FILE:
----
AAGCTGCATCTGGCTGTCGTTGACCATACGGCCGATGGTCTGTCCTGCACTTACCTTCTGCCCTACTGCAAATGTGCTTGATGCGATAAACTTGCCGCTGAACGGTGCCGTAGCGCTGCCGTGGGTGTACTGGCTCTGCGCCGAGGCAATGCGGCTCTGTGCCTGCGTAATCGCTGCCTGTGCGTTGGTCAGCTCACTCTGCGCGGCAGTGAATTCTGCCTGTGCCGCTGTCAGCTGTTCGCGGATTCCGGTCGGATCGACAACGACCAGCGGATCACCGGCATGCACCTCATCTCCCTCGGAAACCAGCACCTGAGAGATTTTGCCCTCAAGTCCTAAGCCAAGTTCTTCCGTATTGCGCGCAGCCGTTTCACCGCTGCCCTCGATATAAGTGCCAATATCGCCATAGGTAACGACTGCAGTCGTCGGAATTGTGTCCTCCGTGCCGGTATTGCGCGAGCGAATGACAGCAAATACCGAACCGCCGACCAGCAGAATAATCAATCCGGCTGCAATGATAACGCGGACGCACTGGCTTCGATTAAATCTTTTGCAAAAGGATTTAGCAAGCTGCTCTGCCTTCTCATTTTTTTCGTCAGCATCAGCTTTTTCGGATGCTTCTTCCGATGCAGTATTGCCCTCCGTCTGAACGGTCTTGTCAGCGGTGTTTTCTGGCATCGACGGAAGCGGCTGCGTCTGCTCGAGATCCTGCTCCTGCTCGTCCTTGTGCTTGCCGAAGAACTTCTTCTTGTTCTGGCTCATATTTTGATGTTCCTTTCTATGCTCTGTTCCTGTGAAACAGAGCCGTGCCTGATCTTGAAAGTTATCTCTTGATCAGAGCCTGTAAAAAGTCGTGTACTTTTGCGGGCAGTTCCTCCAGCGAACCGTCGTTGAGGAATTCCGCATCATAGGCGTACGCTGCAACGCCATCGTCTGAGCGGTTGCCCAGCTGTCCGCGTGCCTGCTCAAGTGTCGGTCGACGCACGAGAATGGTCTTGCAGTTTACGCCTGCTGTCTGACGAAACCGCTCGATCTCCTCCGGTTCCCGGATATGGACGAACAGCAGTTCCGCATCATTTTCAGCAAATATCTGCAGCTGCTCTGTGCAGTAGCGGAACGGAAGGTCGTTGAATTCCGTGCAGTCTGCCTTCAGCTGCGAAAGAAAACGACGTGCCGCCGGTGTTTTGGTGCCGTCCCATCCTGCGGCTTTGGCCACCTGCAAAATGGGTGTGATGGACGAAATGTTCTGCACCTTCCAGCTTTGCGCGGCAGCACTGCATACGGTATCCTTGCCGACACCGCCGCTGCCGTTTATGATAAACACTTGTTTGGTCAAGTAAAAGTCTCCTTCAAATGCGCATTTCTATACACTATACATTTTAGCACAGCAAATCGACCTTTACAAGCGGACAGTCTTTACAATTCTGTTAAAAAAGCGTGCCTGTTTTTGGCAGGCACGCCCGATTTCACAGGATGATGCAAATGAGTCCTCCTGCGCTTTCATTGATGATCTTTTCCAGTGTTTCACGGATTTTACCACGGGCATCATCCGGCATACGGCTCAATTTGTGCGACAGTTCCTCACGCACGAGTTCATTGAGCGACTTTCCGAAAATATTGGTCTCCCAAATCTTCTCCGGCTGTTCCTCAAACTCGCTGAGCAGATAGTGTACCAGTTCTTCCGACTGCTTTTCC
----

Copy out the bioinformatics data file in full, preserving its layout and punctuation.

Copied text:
AAGCTGCATCTGGCTGTCGTTGACCATACGGCCGATGGTCTGTCCTGCACTTACCTTCTGCCCTACTGCAAATGTGCTTGATGCGATAAACTTGCCGCTGAACGGTGCCGTAGCGCTGCCGTGGGTGTACTGGCTCTGCGCCGAGGCAATGCGGCTCTGTGCCTGCGTAATCGCTGCCTGTGCGTTGGTCAGCTCACTCTGCGCGGCAGTGAATTCTGCCTGTGCCGCTGTCAGCTGTTCGCGGATTCCGGTCGGATCGACAACGACCAGCGGATCACCGGCATGCACCTCATCTCCCTCGGAAACCAGCACCTGAGAGATTTTGCCCTCAAGTCCTAAGCCAAGTTCTTCCGTATTGCGCGCAGCCGTTTCACCGCTGCCCTCGATATAAGTGCCAATATCGCCATAGGTAACGACTGCAGTCGTCGGAATTGTGTCCTCCGTGCCGGTATTGCGCGAGCGAATGACAGCAAATACCGAACCGCCGACCAGCAGAATAATCAATCCGGCTGCAATGATAACGCGGACGCACTGGCTTCGATTAAATCTTTTGCAAAAGGATTTAGCAAGCTGCTCTGCCTTCTCATTTTTTTCGTCAGCATCAGCTTTTTCGGATGCTTCTTCCGATGCAGTATTGCCCTCCGTCTGAACGGTCTTGTCAGCGGTGTTTTCTGGCATCGACGGAAGCGGCTGCGTCTGCTCGAGATCCTGCTCCTGCTCGTCCTTGTGCTTGCCGAAGAACTTCTTCTTGTTCTGGCTCATATTTTGATGTTCCTTTCTATGCTCTGTTCCTGTGAAACAGAGCCGTGCCTGATCTTGAAAGTTATCTCTTGATCAGAGCCTGTAAAAAGTCGTGTACTTTTGCGGGCAGTTCCTCCAGCGAACCGTCGTTGAGGAATTCCGCATCATAGGCGTACGCTGCAACGCCATCGTCTGAGCGGTTGCCCAGCTGTCCGCGTGCCTGCTCAAGTGTCGGTCGACGCACGAGAATGGTCTTGCAGTTTACGCCTGCTGTCTGACGAAACCGCTCGATCTCCTCCGGTTCCCGGATATGGACGAACAGCAGTTCCGCATCATTTTCAGCAAATATCTGCAGCTGCTCTGTGCAGTAGCGGAACGGAAGGTCGTTGAATTCCGTGCAGTCTGCCTTCAGCTGCGAAAGAAAACGACGTGCCGCCGGTGTTTTGGTGCCGTCCCATCCTGCGGCTTTGGCCACCTGCAAAATGGGTGTGATGGACGAAATGTTCTGCACCTTCCAGCTTTGCGCGGCAGCACTGCATACGGTATCCTTGCCGACACCGCCGCTGCCGTTTATGATAAACACTTGTTTGGTCAAGTAAAAGTCTCCTTCAAATGCGCATTTCTATACACTATACATTTTAGCACAGCAAATCGACCTTTACAAGCGGACAGTCTTTACAATTCTGTTAAAAAAGCGTGCCTGTTTTTGGCAGGCACGCCCGATTTCACAGGATGATGCAAATGAGTCCTCCTGCGCTTTCATTGATGATCTTTTCCAGTGTTTCACGGATTTTACCACGGGCATCATCCGGCATACGGCTCAATTTGTGCGACAGTTCCTCACGCACGAGTTCATTGAGCGACTTTCCGAAAATATTGGTCTCCCAAATCTTCTCCGGCTGTTCCTCAAACTCGCTGAGCAGATAGTGTACCAGTTCTTCCGACTGCTTTTCC